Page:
According to the New York Times the ATX “telematics” system available in many autos, such as Ford, BMW, Mercedes, Cadillac and others, can be turned into an eaves-dropping device by the Feds or perhaps even by nefarious hackers. The ATX system is similar to GM’s OnStar system in that it allows drivers to call to have their doors remotely unlocked, call for directions, or even get automatic roadside assistance in case of an accident using an internal cellular/gps/telematics system. The problem is that the ATX system is vulnerable to government hack: the Feds in at least one case have asked that the cellular connection in a target vehicle to be left “open” so they can eavesdrop on the conversation in the car. While a panel of judges turned them down because doing so would have disabled many of the safety features of the system, the Times speculates that ATX could easily alter the system to allow eavesdropping without affecting the safety features. It is also possible that other warrants have been granted in other districts, since the decision denying the warrent in this case would only affect the Ninth Circuit (western US). And of course we wouldn’t even know about a similar warrant requested under the So-Called Patriot Act.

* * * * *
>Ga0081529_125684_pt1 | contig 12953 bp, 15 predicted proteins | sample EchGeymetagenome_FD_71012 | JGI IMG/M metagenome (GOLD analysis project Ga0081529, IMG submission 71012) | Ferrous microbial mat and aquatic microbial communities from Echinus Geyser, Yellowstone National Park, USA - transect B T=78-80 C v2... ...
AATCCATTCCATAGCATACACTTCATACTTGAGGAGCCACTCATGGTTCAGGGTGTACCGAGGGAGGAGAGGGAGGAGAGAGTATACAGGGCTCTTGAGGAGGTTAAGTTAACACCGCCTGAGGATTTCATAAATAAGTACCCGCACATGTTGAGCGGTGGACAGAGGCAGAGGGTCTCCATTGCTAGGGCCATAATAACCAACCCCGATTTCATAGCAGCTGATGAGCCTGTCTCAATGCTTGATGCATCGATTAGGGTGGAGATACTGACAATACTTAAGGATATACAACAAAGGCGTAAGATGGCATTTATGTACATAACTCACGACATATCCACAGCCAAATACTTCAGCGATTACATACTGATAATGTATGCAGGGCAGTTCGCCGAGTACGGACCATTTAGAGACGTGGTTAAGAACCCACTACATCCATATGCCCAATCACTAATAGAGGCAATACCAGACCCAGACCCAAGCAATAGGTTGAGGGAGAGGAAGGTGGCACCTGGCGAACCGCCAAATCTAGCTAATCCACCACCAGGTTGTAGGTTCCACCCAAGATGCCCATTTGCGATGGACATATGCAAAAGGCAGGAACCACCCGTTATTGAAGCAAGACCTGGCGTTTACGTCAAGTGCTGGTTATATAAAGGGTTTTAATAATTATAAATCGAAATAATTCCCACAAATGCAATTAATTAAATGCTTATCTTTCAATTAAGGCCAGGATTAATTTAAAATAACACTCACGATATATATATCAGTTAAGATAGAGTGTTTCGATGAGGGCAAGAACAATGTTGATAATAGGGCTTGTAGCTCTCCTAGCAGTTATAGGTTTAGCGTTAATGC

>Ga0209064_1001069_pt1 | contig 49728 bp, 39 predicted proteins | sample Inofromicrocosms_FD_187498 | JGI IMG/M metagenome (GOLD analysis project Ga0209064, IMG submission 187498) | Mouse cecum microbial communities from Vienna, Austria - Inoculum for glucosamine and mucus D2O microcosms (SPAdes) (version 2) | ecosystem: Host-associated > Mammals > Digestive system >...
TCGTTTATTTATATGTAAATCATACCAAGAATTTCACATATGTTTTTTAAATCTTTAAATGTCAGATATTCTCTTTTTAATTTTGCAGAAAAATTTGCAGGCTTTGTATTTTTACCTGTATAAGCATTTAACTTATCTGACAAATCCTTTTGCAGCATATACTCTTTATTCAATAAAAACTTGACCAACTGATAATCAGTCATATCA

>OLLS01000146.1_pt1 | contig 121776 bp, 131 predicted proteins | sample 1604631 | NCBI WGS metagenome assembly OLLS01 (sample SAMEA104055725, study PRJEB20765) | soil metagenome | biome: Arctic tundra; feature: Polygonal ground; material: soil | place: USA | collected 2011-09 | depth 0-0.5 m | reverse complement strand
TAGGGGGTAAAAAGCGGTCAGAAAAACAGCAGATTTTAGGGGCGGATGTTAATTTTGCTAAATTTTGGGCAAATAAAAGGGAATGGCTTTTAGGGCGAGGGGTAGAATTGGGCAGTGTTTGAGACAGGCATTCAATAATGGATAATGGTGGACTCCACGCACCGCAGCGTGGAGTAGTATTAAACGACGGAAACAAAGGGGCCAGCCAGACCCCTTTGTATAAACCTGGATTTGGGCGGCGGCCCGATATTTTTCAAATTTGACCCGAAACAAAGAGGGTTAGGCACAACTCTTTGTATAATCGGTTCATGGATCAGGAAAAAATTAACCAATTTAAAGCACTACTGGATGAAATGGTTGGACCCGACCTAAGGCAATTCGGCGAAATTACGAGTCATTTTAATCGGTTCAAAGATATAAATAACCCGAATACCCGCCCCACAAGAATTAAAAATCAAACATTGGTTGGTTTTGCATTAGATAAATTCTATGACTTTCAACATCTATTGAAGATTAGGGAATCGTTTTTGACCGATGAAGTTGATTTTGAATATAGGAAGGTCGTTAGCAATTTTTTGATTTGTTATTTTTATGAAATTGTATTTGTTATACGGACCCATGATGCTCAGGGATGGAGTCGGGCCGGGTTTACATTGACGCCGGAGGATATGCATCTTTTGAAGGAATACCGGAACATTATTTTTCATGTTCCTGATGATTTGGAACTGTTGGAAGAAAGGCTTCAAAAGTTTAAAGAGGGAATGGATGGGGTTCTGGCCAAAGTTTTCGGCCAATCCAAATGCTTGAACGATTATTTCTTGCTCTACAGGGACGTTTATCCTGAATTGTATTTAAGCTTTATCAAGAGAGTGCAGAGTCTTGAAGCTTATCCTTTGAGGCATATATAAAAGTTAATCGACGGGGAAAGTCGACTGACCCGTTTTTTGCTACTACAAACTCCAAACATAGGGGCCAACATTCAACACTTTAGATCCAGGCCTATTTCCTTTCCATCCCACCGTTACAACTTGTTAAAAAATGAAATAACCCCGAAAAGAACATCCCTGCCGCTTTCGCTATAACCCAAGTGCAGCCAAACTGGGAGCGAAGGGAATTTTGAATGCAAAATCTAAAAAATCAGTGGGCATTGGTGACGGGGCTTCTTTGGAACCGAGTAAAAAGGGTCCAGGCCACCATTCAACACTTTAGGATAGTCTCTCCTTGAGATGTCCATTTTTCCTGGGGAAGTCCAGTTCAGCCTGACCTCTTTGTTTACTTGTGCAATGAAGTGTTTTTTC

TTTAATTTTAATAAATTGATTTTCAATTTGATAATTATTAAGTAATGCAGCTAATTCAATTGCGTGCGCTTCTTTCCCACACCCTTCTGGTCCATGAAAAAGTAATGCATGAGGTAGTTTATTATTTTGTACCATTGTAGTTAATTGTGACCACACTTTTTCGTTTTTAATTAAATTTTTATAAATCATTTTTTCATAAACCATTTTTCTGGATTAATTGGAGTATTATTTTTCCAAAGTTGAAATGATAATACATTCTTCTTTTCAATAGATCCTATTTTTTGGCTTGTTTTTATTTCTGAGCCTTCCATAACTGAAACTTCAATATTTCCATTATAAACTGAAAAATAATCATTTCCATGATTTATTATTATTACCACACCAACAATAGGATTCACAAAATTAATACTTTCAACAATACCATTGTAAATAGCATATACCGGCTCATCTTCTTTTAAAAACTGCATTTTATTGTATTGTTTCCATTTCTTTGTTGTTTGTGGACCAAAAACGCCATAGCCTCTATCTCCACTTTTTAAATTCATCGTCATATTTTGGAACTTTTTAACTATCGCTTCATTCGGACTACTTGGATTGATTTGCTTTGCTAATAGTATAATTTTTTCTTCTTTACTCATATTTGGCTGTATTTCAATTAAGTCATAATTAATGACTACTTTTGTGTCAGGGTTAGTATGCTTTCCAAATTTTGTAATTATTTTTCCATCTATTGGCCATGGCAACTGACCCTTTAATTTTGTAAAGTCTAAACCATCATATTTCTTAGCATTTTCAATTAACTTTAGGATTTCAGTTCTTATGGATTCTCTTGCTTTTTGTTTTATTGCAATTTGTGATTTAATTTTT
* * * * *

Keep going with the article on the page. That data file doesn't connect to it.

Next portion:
For now, OnStar claims that its system is not vulnerable to such intrusions, since the system requires the driver be notified whenever a connection is established. But all that could change with a keystroke.
Aside from the intrusion into one’s privacy that is made possible by the ATX system, the vulnerability to legal or illegal eavesdroping is bound to have an impact on the way that consumers view these systems. That’s too bad, since these sorts of telematics can really save lives as well as provide comfort for drivers. Without legislation barring the government from hacking OnStar or ATX, consumers are likely to opt-out of telematics systems, fearing (rightly) that the system they pay for is being turned against them.